Every Kind of Library Explained
Public libraries are just one of several types of libraries you can explore.
Though just about everyone in the world knows what libraries are and what they do, the fact that there are different kinds of libraries is a bit more obscure. They may appear similar at first, but each type of library fulfills a unique purpose and serves different communities. Let’s look at a few of the most common types of libraries and what distinguishes them from one another.
Public libraries are the most common type and are likely what comes to mind when people are asked to think of a library. As their name suggests, they’re funded by and open to the public, providing knowledge, entertainment, resources, and a sense of community to their patrons.
Often, they hold community events intended to bring people together and lead the charge for charity and social change to help underserved communities. Because of these combined factors, public libraries have become a cornerstone of the American lifestyle and our society as a whole, making supporting them all the more important.
School libraries are also incredibly commonplace and can be found on most school and university campuses. Access to them may change depending on whether the school is public or private and whether they allow nonstudents to enter and check out books. While school libraries typically have a similarly wide range of materials and subject matters available for their patrons, the specifics tend to differ based on the general age of the student body and relevant government regulations.
For example, an elementary school library will still have sections for fiction, nonfiction, how-tos, history books, and the like. However, these books won’t cover advanced topics like calculus or those deemed inappropriate for young children, like detailed records of historical wars and tragedies that feature disturbing text or imagery. A college campus, however, will likely carry books about these topics but probably won’t have books aimed at small children, as these are below the reading level of the student body. Simply put, school libraries serve a much more specific community and have a more specialized role.
Academic libraries have an even more specialized role and fill the niche for credible, academically vetted resources that patrons can use for their studies. While you may still be able to find novels and such as you would at a public library, they’re not the main focus here.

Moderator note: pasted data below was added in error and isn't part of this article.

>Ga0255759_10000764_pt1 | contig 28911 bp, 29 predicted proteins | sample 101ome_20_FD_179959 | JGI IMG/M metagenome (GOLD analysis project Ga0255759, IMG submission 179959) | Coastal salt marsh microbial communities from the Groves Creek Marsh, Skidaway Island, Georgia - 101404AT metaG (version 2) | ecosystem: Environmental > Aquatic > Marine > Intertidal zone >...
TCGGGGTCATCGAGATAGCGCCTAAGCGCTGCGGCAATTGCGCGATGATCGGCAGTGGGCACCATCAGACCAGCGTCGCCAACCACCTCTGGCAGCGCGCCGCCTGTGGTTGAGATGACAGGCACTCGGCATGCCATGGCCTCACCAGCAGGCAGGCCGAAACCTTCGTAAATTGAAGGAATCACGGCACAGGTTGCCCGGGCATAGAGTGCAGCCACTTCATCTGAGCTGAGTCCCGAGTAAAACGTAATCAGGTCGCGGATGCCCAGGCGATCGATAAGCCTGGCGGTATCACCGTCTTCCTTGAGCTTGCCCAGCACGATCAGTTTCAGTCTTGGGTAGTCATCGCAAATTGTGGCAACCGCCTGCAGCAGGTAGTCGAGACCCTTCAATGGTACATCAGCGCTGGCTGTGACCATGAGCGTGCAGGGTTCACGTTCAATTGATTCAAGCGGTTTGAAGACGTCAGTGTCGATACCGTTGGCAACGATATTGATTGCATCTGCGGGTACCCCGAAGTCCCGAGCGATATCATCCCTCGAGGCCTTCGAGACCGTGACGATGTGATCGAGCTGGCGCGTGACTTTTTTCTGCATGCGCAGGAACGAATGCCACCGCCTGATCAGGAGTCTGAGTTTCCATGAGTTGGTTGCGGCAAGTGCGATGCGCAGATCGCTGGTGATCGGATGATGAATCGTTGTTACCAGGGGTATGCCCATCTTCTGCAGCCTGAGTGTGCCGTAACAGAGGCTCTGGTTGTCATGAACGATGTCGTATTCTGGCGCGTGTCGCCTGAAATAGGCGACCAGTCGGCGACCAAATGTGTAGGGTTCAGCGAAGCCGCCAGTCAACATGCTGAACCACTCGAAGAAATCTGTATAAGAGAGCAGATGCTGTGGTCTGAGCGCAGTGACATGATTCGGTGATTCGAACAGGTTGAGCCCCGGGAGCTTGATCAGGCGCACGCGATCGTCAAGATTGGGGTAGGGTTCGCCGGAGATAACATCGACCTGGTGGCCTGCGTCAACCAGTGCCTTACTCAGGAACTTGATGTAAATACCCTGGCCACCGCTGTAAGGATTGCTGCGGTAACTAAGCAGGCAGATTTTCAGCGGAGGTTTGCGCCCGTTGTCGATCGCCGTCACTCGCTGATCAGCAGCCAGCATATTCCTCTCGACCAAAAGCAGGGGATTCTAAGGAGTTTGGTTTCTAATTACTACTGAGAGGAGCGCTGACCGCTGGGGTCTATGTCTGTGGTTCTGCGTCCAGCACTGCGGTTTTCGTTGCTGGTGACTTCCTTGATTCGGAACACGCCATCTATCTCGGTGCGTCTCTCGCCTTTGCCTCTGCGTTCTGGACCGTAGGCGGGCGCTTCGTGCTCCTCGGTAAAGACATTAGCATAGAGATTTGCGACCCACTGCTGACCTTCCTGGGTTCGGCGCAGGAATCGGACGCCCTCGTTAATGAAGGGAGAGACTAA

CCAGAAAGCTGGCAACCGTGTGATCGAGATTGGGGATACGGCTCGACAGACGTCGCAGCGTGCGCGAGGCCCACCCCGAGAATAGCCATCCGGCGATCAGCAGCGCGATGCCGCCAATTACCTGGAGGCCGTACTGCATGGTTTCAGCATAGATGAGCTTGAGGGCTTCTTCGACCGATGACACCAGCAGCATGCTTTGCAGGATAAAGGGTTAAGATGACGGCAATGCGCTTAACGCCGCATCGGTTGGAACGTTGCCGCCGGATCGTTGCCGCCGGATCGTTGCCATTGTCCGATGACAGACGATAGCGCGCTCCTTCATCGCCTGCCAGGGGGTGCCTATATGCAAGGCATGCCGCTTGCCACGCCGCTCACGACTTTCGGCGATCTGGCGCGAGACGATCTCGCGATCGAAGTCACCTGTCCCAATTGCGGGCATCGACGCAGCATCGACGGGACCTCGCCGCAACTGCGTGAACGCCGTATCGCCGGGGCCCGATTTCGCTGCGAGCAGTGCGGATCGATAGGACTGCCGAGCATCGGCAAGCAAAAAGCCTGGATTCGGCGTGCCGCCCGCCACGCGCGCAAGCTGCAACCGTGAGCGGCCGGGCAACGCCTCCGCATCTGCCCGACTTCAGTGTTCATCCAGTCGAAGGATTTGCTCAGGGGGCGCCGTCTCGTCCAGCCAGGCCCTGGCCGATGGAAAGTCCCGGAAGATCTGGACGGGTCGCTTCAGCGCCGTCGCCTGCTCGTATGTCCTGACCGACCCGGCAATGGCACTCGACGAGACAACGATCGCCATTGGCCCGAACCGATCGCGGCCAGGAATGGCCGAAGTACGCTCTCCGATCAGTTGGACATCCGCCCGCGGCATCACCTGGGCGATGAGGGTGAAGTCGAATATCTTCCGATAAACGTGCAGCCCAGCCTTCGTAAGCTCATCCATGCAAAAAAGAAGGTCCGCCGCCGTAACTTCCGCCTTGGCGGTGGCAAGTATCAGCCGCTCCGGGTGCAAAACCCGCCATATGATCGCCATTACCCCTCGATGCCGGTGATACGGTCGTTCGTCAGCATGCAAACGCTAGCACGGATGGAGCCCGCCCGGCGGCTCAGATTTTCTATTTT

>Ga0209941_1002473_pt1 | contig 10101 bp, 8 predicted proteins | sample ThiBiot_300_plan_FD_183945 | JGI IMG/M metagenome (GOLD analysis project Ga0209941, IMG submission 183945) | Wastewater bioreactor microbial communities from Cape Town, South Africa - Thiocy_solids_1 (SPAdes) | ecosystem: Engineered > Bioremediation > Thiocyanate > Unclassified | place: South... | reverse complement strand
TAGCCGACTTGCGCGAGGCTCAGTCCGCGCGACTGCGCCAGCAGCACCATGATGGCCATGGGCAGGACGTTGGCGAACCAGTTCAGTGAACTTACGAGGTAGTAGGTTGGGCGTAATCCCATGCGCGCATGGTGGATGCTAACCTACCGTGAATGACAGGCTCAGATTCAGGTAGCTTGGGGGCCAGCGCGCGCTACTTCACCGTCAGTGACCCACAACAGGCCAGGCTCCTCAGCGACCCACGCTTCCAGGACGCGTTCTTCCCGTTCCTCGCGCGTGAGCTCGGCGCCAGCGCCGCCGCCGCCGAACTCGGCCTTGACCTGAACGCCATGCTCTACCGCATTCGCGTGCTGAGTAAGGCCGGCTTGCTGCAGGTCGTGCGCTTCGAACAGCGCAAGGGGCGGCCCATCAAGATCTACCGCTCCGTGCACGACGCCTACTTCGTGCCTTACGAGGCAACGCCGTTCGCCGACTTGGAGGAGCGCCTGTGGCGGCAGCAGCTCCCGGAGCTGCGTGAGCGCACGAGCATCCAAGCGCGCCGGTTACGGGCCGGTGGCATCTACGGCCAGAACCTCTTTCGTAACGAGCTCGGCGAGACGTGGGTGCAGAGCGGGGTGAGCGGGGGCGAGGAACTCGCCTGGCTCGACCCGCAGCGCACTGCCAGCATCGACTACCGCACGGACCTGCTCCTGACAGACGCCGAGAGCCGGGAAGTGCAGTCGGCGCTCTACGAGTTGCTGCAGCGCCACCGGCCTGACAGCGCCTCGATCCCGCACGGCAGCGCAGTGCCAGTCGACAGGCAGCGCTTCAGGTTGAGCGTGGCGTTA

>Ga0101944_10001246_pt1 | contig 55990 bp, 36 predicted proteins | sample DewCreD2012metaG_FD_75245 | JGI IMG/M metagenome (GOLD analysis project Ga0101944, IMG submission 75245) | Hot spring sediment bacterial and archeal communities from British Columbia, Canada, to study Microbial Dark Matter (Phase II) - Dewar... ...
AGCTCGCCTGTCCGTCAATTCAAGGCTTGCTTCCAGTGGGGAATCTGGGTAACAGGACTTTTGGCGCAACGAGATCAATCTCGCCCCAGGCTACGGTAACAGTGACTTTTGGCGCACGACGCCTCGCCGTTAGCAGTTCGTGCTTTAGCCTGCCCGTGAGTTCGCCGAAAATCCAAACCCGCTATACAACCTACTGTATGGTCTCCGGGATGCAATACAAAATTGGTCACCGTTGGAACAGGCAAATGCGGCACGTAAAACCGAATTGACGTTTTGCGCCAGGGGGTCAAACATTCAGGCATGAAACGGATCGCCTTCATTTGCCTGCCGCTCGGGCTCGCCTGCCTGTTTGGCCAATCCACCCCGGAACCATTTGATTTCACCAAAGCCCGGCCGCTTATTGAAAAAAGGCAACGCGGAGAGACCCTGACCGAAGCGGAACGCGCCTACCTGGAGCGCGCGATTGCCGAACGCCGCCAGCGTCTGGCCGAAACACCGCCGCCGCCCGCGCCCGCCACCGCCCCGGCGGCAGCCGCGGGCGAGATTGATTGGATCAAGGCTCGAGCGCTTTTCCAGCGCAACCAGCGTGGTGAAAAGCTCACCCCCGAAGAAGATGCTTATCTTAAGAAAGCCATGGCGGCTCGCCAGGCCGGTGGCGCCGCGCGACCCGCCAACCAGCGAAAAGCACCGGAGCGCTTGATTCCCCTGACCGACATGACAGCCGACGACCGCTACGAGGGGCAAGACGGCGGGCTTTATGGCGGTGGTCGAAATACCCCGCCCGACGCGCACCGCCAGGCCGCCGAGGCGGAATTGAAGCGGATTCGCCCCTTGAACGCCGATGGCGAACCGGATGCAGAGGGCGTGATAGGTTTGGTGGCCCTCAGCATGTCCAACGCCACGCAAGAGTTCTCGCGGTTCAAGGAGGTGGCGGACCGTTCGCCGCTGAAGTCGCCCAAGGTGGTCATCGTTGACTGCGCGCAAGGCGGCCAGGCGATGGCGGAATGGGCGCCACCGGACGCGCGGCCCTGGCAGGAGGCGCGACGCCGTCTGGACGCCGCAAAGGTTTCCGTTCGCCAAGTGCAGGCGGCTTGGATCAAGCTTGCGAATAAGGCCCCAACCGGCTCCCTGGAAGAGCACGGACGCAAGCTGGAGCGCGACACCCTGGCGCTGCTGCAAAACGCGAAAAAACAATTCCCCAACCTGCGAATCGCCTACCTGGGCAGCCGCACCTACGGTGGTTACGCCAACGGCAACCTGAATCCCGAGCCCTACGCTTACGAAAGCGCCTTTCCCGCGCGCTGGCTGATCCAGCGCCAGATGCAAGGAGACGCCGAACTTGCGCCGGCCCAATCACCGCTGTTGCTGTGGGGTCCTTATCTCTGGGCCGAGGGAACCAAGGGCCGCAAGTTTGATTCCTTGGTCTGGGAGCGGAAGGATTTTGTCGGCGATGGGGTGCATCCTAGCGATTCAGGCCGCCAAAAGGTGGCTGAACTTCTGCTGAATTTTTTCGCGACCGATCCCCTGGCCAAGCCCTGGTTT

However, if you’ve exhausted yourself looking for good resources for that big paper due soon, the academic library might just be the silver bullet you need. In addition to the incredibly wide range of subjects you can find resources on, most academic libraries also have a few quiet study rooms where you can go to focus while writing your paper, so next time you need to hit the grind to get your paper done, pay a visit to an academic library!
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Special Libraries and Archives
Special libraries and archives are by far the most niche types of libraries. And while this means they don’t have resources that most people can use, they’re invaluable to those who can. Special libraries typically pertain to a specific field of study, like law, medicine, or government, and are usually found in environments where those resources are relevant.
Archives, on the other hand, are made with the express purpose of preserving historical information. They contain detailed firsthand records of past events, often in the form of witness reports, photos, and newspaper articles. If you have access to one, visiting is a great way to spend an afternoon, just reading into what people’s lives were like then, what has changed, and what has stayed the same. The most notable of these is, of course, the National Archives.
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